Sunday, May 31, 2009

Christ & Culture Revisited: Church & State, Definitions

Carson begins by noting this is the debate that many people are thinking about when they think about Christ and culture. This is true for me. He also says that to fit under one of Niebuhr’s categories is to be overly-reductionistic in our understandings of Christ and culture. The first section of this chapter deals with definitions. He does this a lot in the book. I suppose it is helpful for a scholar, but sometimes I wish he’d just lay it out and go for it. I understand why he doesn’t – clarity, and all. I’ll lay down some conclusions and then we’ll move forward in the next post. Here he seeks to define – or discuss the difficulties in defining – religion, church, and nation/state.

Religion in the ancient world was related to “the cult.” That doesn’t mean what current culture would define as aberrant teaching. Rather, it refers to the practices of the temple or place of worship. It is a sedentary religion. That is not what historic Christianity started as. It started as a movement that had a vision for life that moved people to a mission. It was counter-cultural. As it succeeded it became more of a “cult” (in the technical sense). It’s hard to be counter-cultural when you dominate the culture. But religion is used by people differently. Some secular worldviews are considered “religious” because they have a vision for life for all people. Carson settles that it is best to let each define religion their own way and discern what is meant from the context.

Next, Carson seeks to define the church. He has some good descriptions of what the church is and he doesn’t think it is just two or three people together at a bus stop sharing Scripture together. It is a body of people on mission together (structure is negotiable) doing the things that churches do (worship, Scripture, communion, prayer, etc…). The church has a mission and responsibilities, but he seems to distinguish between church responsibilities and Christian responsibilities. For example, there is an important social engagement that Christians are called to, but it may not be the church’s responsibility. The church should facilitate and encourage people to fulfill the vision of justice, but it should be separate from what the church itself does. This seems to be counter-cultural with much of the social justice emphasis these days. (Note: Carson is not anti-social justice. It just seems that he thinks this is something the church should encourage and provide for on the side – outside the auspices of “church”).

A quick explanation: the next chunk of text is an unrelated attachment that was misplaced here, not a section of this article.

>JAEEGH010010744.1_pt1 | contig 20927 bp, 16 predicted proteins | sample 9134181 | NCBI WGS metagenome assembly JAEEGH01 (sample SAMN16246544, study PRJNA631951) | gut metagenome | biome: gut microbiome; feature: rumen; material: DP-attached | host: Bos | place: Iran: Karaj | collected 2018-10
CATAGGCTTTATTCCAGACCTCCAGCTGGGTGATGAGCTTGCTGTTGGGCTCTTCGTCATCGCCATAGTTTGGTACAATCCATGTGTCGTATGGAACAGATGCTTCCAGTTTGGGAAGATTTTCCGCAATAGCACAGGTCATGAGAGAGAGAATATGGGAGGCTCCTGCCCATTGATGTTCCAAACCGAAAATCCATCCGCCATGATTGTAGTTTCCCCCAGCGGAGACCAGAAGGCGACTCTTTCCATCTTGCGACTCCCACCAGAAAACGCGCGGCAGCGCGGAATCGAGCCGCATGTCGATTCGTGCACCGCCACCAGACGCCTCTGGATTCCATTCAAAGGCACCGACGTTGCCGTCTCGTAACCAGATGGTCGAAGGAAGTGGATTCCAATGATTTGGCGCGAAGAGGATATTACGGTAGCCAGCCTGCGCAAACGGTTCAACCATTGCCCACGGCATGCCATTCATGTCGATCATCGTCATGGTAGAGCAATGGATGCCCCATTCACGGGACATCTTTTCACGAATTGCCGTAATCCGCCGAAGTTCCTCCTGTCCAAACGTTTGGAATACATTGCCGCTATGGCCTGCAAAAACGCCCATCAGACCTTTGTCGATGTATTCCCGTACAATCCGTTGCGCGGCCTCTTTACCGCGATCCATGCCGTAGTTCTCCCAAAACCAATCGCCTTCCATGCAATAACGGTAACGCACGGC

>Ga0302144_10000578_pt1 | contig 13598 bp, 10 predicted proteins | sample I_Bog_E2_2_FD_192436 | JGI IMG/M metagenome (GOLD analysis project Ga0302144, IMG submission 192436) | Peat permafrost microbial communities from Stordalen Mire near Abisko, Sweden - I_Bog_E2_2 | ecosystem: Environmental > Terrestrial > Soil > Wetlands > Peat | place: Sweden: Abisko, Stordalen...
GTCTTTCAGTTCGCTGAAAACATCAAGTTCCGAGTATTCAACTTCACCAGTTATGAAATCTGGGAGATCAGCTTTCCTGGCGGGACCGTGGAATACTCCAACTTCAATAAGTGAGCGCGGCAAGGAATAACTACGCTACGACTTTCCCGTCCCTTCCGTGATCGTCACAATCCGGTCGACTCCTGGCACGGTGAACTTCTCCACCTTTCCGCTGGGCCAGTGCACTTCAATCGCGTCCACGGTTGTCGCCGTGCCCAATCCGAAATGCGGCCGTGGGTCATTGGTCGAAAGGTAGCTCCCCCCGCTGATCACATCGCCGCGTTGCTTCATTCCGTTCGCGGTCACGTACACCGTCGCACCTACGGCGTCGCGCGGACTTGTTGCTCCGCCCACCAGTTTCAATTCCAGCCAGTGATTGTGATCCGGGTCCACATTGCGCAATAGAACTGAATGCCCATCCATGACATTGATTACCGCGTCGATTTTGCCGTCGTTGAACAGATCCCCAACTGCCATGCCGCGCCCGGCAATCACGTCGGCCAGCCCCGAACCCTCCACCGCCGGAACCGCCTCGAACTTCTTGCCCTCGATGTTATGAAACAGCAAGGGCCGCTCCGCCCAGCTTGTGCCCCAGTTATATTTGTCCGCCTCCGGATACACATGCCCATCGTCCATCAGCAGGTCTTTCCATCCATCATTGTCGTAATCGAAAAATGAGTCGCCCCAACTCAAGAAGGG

Finally, Carson defines the nation/state. Not sure where the controversy is here. He does note that the nation/state has become the supreme entity whereas there was more intermingling of authority and “religion” in the ancient models. Now the state is largely secular and that has significant implications for the church/state relationship.

More coming soon.


Mick Porter said...


This is an interesting post - particularly Carson's view on social justice working outside of the church.

I can see why he says it, but it also seems to me that justice itself is a theme that flows from the gospel, and that Jesus came to proclaim "good news to the poor".

I've been working on a DVD to try to help people wrestle with some of these themes ( which is why this interests me.

Justin said...

Thanks for stopping by Mick. I'll be sure to check out your work soon. Carson mentions the distniction between church and Christians later in the book as well. I'm not sure what to make of it or if he develops the idea more elsewhere. He states it as a pretty clear distinction.

One thought is that he is talking about "church" in the sense that they take communion, worship, pray, and study together (Acts 2.42-47). They still have responsibilities to care for the poor, etc..., but the corporate time is "church."

I'm not sure Carson would say it that way, but that's how it's fitting together in my head at this point. (Not that that's saying much!)